Regular physical activity is the backbone of your heart health. By including physical activity in your week, you can take care of your heart and blood vessels and reduce the risk of heart disease.

A more active lifestyle pays off. It improves several aspects directly and indirectly related to your heart health, such as a healthier body composition, better insulin sensitivity, cholesterol profile, blood pressure, and skeletal muscle and vascular function, while reducing inflammation and the risk of heart problems.

A good weekly goal to aim for is at least 150 minutes of moderate-intensity or 75 minutes of vigorous-intensity aerobic physical activity (or a combination of the two), complemented with two or more days of muscle-strengthening activities.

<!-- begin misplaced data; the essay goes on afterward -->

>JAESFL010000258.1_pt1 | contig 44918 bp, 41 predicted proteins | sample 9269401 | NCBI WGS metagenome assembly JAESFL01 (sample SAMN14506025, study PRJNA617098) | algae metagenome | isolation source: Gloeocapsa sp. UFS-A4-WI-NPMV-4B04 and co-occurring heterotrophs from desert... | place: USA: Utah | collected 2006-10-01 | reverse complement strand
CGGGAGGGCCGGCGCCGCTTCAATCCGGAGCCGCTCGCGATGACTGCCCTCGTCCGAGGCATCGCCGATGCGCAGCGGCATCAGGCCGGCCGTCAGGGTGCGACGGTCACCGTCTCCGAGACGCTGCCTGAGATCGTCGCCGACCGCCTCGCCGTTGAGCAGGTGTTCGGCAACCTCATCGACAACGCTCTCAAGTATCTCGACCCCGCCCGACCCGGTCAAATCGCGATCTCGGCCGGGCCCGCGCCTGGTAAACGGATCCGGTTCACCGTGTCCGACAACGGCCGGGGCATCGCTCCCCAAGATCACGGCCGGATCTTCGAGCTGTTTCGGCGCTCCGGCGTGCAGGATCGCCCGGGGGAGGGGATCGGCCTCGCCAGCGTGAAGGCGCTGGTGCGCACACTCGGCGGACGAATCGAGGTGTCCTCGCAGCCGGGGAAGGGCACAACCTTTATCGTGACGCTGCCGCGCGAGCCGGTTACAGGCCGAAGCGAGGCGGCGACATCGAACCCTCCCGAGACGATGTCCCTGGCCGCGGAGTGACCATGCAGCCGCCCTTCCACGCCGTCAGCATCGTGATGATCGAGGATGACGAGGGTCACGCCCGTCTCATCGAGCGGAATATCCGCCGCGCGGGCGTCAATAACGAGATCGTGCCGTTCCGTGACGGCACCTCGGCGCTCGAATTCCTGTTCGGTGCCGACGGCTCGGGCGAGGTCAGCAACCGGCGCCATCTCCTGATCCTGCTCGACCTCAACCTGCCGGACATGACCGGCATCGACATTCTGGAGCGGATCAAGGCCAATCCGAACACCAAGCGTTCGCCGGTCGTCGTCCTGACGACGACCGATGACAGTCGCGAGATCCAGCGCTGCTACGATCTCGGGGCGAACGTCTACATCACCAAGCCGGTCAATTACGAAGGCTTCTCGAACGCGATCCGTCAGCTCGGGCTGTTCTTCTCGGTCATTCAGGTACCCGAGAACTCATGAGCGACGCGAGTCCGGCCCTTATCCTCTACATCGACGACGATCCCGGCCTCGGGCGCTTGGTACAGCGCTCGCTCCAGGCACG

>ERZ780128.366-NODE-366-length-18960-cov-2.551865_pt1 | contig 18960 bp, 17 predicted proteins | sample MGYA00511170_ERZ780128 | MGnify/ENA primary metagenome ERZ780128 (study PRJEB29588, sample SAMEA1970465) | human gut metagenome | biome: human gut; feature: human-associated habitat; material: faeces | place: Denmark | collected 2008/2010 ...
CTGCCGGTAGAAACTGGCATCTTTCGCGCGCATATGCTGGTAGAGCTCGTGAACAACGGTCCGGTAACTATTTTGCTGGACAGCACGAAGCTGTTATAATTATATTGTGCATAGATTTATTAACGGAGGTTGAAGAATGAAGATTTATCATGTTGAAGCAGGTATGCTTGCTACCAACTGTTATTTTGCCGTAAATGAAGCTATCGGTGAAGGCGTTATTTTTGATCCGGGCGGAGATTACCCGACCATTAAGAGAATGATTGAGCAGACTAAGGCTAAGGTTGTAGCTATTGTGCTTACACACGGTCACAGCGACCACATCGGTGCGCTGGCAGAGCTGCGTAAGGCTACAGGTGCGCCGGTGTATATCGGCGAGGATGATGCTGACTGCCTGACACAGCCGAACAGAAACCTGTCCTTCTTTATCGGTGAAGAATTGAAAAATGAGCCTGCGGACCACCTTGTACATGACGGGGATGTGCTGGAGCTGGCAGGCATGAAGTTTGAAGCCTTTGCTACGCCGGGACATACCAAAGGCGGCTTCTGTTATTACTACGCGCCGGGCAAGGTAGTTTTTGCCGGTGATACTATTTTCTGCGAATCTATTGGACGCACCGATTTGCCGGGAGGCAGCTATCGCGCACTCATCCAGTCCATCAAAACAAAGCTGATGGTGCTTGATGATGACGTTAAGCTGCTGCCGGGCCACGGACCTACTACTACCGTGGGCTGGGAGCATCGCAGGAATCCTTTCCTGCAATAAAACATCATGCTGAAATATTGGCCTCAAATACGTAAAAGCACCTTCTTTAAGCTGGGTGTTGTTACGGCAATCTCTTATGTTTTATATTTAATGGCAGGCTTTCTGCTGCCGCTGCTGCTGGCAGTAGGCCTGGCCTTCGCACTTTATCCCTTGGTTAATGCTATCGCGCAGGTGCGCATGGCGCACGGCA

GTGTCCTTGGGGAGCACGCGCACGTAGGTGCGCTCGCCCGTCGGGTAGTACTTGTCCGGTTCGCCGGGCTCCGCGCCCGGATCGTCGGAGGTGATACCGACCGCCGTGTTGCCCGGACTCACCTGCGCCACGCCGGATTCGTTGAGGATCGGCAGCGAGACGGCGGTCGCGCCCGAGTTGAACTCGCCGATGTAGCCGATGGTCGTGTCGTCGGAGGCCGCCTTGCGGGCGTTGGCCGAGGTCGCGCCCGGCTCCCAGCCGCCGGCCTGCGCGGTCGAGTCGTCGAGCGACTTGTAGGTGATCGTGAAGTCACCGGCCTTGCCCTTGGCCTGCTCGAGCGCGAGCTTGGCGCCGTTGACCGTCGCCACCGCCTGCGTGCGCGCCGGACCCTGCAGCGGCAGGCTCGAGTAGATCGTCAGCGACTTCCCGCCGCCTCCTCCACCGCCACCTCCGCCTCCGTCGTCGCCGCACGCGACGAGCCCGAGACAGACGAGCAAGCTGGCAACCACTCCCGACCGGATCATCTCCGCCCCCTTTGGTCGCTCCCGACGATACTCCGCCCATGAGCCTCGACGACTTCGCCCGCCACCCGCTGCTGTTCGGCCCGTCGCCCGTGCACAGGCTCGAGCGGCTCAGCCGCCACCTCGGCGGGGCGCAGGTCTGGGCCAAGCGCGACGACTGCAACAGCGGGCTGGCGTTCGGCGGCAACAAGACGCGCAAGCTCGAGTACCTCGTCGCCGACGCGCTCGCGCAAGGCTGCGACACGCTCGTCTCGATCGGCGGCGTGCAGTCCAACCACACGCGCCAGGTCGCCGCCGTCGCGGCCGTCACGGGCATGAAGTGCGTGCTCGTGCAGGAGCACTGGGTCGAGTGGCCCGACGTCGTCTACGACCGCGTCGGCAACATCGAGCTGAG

Even small amounts of exercise count. For instance, running for 5 to 10 minutes per day at slow speeds already improves heart health, and runners have been found to have approximately 3 years' longer life expectancy compared to non-runners.

You can benefit from any type of exercise—including aerobic and muscle-strengthening exercise—and the benefits increase as you build up to the recommended levels. The activities can be divided into shorter bouts that best suit your routines and habits.

You can also improve your heart health by reducing inactive time. Many of us work sitting down for several hours a day. Taking a break every now and then to stand up and move about is an easy way to keep the blood circulating.